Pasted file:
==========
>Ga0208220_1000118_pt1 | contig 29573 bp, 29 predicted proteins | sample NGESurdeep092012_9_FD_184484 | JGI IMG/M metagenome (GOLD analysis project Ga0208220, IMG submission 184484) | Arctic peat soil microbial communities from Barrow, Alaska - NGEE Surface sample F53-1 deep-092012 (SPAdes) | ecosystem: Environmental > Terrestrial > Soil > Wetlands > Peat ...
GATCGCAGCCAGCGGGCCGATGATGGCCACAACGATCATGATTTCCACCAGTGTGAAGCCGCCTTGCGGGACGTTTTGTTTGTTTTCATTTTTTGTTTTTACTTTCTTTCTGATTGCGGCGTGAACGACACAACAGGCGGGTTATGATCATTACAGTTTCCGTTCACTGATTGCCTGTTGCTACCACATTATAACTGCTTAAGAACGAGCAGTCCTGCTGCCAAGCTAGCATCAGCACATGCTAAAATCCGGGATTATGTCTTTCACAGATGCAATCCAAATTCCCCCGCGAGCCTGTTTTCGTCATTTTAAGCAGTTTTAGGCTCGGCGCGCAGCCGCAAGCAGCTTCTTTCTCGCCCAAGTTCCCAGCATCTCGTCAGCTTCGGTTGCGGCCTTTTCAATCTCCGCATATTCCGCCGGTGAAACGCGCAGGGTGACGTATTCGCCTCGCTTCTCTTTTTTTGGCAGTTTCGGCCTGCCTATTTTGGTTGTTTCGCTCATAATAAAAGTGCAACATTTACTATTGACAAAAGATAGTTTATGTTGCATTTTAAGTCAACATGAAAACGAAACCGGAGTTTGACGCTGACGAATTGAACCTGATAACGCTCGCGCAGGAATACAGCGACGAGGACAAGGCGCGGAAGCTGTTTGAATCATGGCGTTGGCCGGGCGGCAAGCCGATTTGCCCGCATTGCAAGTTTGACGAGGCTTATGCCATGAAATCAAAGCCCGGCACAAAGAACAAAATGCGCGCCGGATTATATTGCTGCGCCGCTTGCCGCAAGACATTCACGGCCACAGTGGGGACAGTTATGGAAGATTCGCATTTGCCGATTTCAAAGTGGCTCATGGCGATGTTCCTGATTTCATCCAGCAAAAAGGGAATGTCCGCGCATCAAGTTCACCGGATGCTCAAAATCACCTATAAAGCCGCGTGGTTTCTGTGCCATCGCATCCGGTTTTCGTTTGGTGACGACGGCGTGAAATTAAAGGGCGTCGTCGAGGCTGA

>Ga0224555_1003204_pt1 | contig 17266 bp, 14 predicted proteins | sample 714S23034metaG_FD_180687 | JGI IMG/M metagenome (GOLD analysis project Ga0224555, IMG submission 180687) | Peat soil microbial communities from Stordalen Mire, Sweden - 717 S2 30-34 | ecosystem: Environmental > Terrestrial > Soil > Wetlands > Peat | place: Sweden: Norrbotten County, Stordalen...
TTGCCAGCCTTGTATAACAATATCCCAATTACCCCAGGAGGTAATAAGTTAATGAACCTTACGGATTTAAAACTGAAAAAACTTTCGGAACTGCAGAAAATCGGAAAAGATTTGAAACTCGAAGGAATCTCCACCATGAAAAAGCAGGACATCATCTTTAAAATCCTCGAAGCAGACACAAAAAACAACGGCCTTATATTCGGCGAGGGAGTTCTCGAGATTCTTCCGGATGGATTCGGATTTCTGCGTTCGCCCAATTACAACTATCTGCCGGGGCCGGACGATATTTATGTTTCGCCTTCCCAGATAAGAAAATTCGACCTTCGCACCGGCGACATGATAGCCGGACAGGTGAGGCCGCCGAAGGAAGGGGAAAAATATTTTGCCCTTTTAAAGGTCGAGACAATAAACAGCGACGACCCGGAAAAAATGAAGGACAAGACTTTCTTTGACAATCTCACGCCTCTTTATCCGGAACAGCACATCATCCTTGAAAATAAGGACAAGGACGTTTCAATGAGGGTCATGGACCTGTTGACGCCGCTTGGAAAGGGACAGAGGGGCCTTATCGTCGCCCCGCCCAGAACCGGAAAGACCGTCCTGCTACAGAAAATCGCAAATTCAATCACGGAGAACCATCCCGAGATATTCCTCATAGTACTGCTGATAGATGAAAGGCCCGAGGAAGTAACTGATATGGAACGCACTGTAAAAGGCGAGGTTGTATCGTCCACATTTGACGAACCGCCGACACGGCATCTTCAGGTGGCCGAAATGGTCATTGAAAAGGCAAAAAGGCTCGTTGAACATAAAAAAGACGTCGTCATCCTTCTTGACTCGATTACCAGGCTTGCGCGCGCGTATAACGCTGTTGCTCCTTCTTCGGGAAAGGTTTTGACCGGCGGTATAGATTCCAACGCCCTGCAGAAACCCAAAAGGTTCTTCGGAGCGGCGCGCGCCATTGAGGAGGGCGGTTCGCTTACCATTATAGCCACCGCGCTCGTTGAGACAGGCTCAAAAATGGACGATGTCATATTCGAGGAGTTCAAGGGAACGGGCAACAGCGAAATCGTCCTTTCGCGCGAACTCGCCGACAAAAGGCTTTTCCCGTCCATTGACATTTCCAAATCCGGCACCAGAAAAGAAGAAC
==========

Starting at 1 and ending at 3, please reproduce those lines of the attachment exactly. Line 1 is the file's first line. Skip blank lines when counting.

>Ga0208220_1000118_pt1 | contig 29573 bp, 29 predicted proteins | sample NGESurdeep092012_9_FD_184484 | JGI IMG/M metagenome (GOLD analysis project Ga0208220, IMG submission 184484) | Arctic peat soil microbial communities from Barrow, Alaska - NGEE Surface sample F53-1 deep-092012 (SPAdes) | ecosystem: Environmental > Terrestrial > Soil > Wetlands > Peat ...
GATCGCAGCCAGCGGGCCGATGATGGCCACAACGATCATGATTTCCACCAGTGTGAAGCCGCCTTGCGGGACGTTTTGTTTGTTTTCATTTTTTGTTTTTACTTTCTTTCTGATTGCGGCGTGAACGACACAACAGGCGGGTTATGATCATTACAGTTTCCGTTCACTGATTGCCTGTTGCTACCACATTATAACTGCTTAAGAACGAGCAGTCCTGCTGCCAAGCTAGCATCAGCACATGCTAAAATCCGGGATTATGTCTTTCACAGATGCAATCCAAATTCCCCCGCGAGCCTGTTTTCGTCATTTTAAGCAGTTTTAGGCTCGGCGCGCAGCCGCAAGCAGCTTCTTTCTCGCCCAAGTTCCCAGCATCTCGTCAGCTTCGGTTGCGGCCTTTTCAATCTCCGCATATTCCGCCGGTGAAACGCGCAGGGTGACGTATTCGCCTCGCTTCTCTTTTTTTGGCAGTTTCGGCCTGCCTATTTTGGTTGTTTCGCTCATAATAAAAGTGCAACATTTACTATTGACAAAAGATAGTTTATGTTGCATTTTAAGTCAACATGAAAACGAAACCGGAGTTTGACGCTGACGAATTGAACCTGATAACGCTCGCGCAGGAATACAGCGACGAGGACAAGGCGCGGAAGCTGTTTGAATCATGGCGTTGGCCGGGCGGCAAGCCGATTTGCCCGCATTGCAAGTTTGACGAGGCTTATGCCATGAAATCAAAGCCCGGCACAAAGAACAAAATGCGCGCCGGATTATATTGCTGCGCCGCTTGCCGCAAGACATTCACGGCCACAGTGGGGACAGTTATGGAAGATTCGCATTTGCCGATTTCAAAGTGGCTCATGGCGATGTTCCTGATTTCATCCAGCAAAAAGGGAATGTCCGCGCATCAAGTTCACCGGATGCTCAAAATCACCTATAAAGCCGCGTGGTTTCTGTGCCATCGCATCCGGTTTTCGTTTGGTGACGACGGCGTGAAATTAAAGGGCGTCGTCGAGGCTGA

>Ga0224555_1003204_pt1 | contig 17266 bp, 14 predicted proteins | sample 714S23034metaG_FD_180687 | JGI IMG/M metagenome (GOLD analysis project Ga0224555, IMG submission 180687) | Peat soil microbial communities from Stordalen Mire, Sweden - 717 S2 30-34 | ecosystem: Environmental > Terrestrial > Soil > Wetlands > Peat | place: Sweden: Norrbotten County, Stordalen...